A sermon preached at the Congregational Church of Middlebury, Vermont, on April 14, 2019
There is a movement within Christian worship in the last couple of decades to observe this day of the Christian year as Passion Sunday, or Palm/Passion Sunday, instead of just Palm Sunday. In other words, on this Sunday we observe in worship the triumphal entry of Jesus into Jerusalem, but in the deliberate context of the rest of Holy Week. That often means including Scripture not only about the entry but also about the Passion of Christ, and to have the movement of our hymns go from “All Glory, Laud, and Honor” at the beginning of the hour to “O Sacred Head, Now Wounded” at the end. This tendency toward observing Passion Sunday has historical connections, but the main concern that motivates it is to ensure that churchgoers get the whole picture. The reality is that most Protestants don’t come to church between Sundays, so if we observe only the triumphal entry today, most churchgoers will go from happy day (Palm Sunday) to happy day (Easter) with no opportunity to reflect on the all-important moment of Christ on the cross. And without the cross, however we interpret it, we do not understand the significance of Christ.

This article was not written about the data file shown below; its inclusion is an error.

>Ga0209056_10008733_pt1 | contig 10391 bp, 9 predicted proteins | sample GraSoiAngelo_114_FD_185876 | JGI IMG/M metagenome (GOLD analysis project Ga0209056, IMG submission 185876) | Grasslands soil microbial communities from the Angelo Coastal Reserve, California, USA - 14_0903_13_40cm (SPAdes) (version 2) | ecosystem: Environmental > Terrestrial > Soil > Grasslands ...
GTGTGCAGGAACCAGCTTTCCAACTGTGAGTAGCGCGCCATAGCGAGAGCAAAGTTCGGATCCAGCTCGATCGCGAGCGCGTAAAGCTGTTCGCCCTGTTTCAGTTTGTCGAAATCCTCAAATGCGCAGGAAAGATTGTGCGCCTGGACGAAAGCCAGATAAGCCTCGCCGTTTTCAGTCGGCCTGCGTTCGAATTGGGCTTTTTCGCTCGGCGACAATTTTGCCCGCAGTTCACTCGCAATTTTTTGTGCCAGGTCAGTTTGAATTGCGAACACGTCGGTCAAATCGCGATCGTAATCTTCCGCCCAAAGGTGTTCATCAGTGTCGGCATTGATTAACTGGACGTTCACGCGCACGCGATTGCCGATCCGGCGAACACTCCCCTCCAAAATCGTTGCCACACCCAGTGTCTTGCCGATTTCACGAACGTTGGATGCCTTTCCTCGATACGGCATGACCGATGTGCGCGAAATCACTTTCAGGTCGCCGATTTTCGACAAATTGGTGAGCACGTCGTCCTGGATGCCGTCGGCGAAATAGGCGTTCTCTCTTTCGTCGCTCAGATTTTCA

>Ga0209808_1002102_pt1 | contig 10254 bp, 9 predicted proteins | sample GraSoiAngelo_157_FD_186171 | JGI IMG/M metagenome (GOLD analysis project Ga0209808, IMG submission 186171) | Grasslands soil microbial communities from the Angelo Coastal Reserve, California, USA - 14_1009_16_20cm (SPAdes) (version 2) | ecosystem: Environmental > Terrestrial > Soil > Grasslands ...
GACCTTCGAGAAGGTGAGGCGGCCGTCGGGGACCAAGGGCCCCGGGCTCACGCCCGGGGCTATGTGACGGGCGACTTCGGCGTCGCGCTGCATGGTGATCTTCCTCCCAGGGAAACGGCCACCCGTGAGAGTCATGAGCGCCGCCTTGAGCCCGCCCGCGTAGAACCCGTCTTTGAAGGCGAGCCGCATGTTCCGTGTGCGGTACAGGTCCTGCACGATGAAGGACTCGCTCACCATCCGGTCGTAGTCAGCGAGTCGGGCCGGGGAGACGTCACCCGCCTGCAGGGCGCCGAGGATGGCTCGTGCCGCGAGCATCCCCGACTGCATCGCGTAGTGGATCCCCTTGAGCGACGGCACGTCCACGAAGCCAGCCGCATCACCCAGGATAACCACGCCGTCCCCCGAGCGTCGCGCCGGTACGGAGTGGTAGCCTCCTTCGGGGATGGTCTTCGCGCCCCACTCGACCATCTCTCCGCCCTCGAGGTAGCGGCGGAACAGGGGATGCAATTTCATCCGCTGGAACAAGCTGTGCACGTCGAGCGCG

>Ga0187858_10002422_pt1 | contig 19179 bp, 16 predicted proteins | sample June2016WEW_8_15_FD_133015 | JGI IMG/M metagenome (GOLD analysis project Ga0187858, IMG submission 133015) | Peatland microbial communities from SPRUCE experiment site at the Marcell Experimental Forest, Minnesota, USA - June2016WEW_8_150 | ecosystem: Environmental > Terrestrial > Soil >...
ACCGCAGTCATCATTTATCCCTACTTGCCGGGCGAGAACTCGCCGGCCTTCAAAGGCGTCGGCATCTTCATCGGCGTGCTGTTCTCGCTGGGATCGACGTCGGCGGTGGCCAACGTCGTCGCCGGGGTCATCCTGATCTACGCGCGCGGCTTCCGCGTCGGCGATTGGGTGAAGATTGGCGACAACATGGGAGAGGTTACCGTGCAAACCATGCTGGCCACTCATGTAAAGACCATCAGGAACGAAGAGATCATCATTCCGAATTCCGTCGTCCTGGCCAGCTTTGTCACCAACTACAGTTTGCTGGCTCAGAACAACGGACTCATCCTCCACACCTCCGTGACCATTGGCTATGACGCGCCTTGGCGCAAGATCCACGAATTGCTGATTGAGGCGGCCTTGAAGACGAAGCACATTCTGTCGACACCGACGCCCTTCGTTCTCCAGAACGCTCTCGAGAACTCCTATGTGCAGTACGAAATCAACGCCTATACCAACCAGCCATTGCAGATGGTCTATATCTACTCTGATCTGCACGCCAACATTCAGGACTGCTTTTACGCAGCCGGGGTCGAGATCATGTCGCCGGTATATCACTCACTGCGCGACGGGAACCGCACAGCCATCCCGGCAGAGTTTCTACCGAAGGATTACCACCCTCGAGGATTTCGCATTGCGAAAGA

I think there’s a lot of wisdom in the move toward Passion Sunday and the concerns that motivate it. And yet there is cost. The cost is that in our movement toward the cross we do only a quick run past the spectacle of Palm Sunday. In our effort to encapsulate the full meaning of Holy Week in a Sunday service, we risk spending very little time on the beginning. The triumphal entry disappears in the shadow of the cross, and we leave church wondering, “Why did we pass out those palms?”